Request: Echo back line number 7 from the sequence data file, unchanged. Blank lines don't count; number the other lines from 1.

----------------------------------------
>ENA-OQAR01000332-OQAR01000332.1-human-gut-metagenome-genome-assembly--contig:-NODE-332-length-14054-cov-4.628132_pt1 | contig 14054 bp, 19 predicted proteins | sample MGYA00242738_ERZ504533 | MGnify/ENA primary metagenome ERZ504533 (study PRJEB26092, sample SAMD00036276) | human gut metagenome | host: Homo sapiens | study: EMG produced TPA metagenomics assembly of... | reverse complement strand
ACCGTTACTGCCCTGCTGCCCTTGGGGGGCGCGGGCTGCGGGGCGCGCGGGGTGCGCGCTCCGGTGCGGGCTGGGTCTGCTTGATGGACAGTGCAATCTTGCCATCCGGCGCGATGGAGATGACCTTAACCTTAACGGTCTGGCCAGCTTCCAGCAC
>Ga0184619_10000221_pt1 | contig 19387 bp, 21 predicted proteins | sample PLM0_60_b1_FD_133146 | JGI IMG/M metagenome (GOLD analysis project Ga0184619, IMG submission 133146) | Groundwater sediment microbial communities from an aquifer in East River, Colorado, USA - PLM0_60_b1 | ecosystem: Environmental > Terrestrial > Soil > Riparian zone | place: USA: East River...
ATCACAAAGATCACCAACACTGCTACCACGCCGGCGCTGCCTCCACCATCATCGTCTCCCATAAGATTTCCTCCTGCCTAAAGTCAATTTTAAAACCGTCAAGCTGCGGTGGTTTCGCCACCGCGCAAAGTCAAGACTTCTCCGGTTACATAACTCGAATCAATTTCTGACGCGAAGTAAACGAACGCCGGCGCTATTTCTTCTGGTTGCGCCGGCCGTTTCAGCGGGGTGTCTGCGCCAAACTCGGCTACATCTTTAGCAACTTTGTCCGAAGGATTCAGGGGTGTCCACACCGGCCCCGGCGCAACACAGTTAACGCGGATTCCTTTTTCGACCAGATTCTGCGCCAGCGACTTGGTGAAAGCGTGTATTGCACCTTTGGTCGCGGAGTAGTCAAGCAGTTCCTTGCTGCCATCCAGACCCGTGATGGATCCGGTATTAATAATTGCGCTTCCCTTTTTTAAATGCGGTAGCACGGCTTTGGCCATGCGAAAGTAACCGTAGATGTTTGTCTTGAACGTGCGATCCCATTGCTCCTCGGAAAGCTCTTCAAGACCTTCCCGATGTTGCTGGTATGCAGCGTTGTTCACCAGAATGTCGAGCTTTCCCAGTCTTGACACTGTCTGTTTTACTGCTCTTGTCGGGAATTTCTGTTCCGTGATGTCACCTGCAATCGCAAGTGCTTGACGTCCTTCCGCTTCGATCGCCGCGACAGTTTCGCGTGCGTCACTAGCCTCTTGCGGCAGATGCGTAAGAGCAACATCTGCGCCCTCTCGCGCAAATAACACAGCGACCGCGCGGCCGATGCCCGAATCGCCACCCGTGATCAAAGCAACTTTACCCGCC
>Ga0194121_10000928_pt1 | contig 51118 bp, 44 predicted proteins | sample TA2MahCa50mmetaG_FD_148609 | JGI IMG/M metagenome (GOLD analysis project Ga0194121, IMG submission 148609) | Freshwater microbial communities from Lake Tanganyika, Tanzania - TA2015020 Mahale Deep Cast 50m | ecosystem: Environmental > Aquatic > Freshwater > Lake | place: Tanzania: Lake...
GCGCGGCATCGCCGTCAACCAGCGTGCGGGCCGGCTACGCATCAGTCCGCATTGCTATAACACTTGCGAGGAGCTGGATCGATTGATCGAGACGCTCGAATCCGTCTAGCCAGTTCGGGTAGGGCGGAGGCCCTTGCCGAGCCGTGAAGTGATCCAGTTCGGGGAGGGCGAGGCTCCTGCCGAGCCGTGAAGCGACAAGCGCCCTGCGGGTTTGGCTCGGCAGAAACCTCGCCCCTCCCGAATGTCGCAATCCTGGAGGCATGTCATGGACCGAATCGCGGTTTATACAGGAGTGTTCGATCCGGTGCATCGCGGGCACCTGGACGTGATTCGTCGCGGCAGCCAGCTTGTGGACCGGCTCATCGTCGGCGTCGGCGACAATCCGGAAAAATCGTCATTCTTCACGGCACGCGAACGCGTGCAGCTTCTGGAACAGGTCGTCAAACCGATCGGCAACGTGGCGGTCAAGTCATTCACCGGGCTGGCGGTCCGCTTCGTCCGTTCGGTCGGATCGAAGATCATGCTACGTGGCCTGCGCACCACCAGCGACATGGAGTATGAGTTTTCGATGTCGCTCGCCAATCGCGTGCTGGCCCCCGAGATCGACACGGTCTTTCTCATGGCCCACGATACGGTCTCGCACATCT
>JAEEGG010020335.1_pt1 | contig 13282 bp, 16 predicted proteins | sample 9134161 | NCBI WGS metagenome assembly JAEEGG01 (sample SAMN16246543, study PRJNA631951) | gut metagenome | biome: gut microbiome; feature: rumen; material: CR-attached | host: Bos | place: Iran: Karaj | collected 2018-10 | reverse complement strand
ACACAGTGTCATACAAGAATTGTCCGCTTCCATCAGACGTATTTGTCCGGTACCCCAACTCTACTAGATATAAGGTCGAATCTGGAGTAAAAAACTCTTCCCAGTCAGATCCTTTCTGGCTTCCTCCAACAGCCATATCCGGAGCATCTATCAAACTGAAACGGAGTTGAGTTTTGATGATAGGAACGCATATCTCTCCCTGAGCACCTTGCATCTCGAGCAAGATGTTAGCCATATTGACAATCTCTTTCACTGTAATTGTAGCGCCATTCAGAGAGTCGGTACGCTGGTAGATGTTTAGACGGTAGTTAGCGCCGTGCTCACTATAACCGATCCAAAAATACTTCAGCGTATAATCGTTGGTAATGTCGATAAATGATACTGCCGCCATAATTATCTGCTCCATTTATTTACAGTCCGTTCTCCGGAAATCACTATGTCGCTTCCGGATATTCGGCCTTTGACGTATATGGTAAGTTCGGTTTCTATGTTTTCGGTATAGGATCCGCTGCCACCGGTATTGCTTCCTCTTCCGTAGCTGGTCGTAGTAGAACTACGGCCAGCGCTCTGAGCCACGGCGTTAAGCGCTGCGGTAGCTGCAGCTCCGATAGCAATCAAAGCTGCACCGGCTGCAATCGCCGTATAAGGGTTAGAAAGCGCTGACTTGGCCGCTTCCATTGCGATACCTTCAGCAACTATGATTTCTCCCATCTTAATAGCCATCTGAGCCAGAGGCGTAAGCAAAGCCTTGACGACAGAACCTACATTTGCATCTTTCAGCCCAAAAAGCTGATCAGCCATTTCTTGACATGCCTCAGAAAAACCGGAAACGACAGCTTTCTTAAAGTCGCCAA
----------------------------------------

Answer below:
>JAEEGG010020335.1_pt1 | contig 13282 bp, 16 predicted proteins | sample 9134161 | NCBI WGS metagenome assembly JAEEGG01 (sample SAMN16246543, study PRJNA631951) | gut metagenome | biome: gut microbiome; feature: rumen; material: CR-attached | host: Bos | place: Iran: Karaj | collected 2018-10 | reverse complement strand